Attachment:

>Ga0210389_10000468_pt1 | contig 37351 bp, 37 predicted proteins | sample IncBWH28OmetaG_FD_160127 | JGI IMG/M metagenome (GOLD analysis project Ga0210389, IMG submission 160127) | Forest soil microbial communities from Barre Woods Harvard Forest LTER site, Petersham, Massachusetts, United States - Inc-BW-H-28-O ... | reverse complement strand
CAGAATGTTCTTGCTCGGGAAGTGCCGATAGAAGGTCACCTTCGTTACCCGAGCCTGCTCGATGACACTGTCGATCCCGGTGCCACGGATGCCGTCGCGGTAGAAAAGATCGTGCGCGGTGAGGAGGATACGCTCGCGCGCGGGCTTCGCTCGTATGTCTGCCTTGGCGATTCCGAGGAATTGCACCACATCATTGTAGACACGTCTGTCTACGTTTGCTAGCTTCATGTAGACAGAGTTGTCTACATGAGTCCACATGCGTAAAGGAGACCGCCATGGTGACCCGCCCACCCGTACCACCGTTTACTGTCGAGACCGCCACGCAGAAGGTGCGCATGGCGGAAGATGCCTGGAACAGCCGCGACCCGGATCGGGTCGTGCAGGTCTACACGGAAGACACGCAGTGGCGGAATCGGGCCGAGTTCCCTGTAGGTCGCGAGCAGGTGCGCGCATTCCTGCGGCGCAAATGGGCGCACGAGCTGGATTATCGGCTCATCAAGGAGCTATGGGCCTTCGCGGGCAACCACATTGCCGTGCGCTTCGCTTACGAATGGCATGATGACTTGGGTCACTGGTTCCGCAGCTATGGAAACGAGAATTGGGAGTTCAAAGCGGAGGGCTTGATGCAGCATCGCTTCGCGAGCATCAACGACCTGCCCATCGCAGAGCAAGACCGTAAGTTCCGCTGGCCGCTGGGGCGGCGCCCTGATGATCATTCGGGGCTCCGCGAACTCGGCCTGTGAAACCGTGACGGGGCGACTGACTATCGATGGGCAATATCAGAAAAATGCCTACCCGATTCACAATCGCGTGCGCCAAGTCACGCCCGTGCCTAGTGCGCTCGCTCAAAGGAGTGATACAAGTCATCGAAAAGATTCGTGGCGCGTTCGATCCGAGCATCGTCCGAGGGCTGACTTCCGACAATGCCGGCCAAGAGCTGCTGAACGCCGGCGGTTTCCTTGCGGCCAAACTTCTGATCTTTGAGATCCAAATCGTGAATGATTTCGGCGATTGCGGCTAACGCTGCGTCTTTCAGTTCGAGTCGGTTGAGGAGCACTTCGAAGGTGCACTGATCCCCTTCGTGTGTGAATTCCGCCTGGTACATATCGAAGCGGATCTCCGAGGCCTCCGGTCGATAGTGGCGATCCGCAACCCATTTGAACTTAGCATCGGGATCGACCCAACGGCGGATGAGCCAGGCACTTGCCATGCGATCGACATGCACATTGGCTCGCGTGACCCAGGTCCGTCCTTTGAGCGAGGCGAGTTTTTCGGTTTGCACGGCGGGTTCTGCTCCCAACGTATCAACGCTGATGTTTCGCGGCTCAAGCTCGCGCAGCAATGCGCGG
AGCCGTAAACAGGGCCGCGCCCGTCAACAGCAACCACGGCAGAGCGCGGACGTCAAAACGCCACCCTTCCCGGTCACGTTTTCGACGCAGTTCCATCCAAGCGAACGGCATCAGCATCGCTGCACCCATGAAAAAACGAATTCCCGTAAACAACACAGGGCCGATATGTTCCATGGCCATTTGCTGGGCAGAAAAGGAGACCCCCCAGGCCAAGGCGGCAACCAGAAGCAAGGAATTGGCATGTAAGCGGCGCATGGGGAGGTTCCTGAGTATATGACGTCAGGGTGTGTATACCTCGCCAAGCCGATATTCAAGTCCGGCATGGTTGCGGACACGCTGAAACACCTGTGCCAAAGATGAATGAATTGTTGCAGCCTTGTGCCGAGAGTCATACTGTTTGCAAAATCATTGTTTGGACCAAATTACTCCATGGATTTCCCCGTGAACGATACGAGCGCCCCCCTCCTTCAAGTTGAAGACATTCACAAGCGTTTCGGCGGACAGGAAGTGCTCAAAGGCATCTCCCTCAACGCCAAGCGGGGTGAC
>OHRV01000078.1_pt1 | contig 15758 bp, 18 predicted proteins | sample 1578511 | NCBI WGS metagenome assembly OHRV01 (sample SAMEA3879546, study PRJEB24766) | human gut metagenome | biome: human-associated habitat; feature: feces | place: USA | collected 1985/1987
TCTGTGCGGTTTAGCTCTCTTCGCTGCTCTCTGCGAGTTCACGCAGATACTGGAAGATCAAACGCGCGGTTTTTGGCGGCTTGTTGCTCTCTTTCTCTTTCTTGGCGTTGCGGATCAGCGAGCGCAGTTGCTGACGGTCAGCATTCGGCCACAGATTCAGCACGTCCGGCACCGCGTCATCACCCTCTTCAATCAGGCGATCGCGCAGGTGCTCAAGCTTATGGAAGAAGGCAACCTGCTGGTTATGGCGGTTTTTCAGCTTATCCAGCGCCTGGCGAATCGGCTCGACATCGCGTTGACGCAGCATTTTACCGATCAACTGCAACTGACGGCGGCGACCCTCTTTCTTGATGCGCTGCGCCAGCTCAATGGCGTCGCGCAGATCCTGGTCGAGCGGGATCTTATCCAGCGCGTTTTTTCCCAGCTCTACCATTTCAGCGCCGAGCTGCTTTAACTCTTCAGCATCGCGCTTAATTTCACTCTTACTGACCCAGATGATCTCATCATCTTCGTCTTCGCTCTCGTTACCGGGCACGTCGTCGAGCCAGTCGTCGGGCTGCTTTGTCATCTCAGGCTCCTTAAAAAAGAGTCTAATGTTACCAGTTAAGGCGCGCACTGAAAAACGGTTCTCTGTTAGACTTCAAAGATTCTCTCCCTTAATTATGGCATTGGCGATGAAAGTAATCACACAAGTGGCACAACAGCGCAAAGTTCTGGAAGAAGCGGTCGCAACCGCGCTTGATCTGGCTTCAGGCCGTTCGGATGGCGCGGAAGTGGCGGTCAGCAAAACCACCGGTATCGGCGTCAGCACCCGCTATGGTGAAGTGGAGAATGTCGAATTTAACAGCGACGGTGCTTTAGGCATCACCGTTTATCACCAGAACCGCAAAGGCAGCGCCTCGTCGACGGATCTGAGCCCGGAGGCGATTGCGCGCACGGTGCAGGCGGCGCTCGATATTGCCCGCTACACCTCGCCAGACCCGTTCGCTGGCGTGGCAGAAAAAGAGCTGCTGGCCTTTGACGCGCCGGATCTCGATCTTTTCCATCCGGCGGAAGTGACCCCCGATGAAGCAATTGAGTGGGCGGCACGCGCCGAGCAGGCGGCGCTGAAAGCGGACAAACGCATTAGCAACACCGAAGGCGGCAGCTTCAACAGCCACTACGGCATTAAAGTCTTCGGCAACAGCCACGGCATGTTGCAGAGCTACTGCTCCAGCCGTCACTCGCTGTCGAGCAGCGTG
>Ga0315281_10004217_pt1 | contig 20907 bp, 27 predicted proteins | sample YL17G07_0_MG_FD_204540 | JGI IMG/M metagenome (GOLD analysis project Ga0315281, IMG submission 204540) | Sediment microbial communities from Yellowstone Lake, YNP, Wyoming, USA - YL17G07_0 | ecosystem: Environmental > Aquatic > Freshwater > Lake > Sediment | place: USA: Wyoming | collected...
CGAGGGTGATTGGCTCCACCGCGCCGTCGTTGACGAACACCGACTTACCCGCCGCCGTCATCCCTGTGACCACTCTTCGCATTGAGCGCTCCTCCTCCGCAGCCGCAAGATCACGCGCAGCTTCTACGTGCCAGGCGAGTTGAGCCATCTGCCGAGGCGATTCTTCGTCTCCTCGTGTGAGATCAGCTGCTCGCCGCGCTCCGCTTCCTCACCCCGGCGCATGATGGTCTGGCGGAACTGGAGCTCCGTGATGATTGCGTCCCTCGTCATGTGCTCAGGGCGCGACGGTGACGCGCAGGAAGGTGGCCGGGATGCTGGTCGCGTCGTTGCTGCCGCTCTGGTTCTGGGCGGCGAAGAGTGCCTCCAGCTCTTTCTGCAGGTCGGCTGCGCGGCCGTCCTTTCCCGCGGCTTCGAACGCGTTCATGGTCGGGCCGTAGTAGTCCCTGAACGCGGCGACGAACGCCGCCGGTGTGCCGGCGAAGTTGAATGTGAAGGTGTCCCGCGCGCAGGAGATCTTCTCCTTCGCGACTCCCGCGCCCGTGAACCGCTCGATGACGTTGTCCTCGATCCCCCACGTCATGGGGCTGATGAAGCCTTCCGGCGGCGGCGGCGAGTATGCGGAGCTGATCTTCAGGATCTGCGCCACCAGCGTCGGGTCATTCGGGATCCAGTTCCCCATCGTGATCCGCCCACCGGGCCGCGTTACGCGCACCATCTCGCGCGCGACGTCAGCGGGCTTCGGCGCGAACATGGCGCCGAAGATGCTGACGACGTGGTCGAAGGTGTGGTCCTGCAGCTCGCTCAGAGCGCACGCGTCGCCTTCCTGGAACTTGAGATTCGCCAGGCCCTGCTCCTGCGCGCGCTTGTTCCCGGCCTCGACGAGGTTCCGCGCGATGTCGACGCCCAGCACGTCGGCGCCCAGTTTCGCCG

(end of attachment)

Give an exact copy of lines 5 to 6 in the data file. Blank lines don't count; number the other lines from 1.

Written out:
TCTGTGCGGTTTAGCTCTCTTCGCTGCTCTCTGCGAGTTCACGCAGATACTGGAAGATCAAACGCGCGGTTTTTGGCGGCTTGTTGCTCTCTTTCTCTTTCTTGGCGTTGCGGATCAGCGAGCGCAGTTGCTGACGGTCAGCATTCGGCCACAGATTCAGCACGTCCGGCACCGCGTCATCACCCTCTTCAATCAGGCGATCGCGCAGGTGCTCAAGCTTATGGAAGAAGGCAACCTGCTGGTTATGGCGGTTTTTCAGCTTATCCAGCGCCTGGCGAATCGGCTCGACATCGCGTTGACGCAGCATTTTACCGATCAACTGCAACTGACGGCGGCGACCCTCTTTCTTGATGCGCTGCGCCAGCTCAATGGCGTCGCGCAGATCCTGGTCGAGCGGGATCTTATCCAGCGCGTTTTTTCCCAGCTCTACCATTTCAGCGCCGAGCTGCTTTAACTCTTCAGCATCGCGCTTAATTTCACTCTTACTGACCCAGATGATCTCATCATCTTCGTCTTCGCTCTCGTTACCGGGCACGTCGTCGAGCCAGTCGTCGGGCTGCTTTGTCATCTCAGGCTCCTTAAAAAAGAGTCTAATGTTACCAGTTAAGGCGCGCACTGAAAAACGGTTCTCTGTTAGACTTCAAAGATTCTCTCCCTTAATTATGGCATTGGCGATGAAAGTAATCACACAAGTGGCACAACAGCGCAAAGTTCTGGAAGAAGCGGTCGCAACCGCGCTTGATCTGGCTTCAGGCCGTTCGGATGGCGCGGAAGTGGCGGTCAGCAAAACCACCGGTATCGGCGTCAGCACCCGCTATGGTGAAGTGGAGAATGTCGAATTTAACAGCGACGGTGCTTTAGGCATCACCGTTTATCACCAGAACCGCAAAGGCAGCGCCTCGTCGACGGATCTGAGCCCGGAGGCGATTGCGCGCACGGTGCAGGCGGCGCTCGATATTGCCCGCTACACCTCGCCAGACCCGTTCGCTGGCGTGGCAGAAAAAGAGCTGCTGGCCTTTGACGCGCCGGATCTCGATCTTTTCCATCCGGCGGAAGTGACCCCCGATGAAGCAATTGAGTGGGCGGCACGCGCCGAGCAGGCGGCGCTGAAAGCGGACAAACGCATTAGCAACACCGAAGGCGGCAGCTTCAACAGCCACTACGGCATTAAAGTCTTCGGCAACAGCCACGGCATGTTGCAGAGCTACTGCTCCAGCCGTCACTCGCTGTCGAGCAGCGTG
>Ga0315281_10004217_pt1 | contig 20907 bp, 27 predicted proteins | sample YL17G07_0_MG_FD_204540 | JGI IMG/M metagenome (GOLD analysis project Ga0315281, IMG submission 204540) | Sediment microbial communities from Yellowstone Lake, YNP, Wyoming, USA - YL17G07_0 | ecosystem: Environmental > Aquatic > Freshwater > Lake > Sediment | place: USA: Wyoming | collected...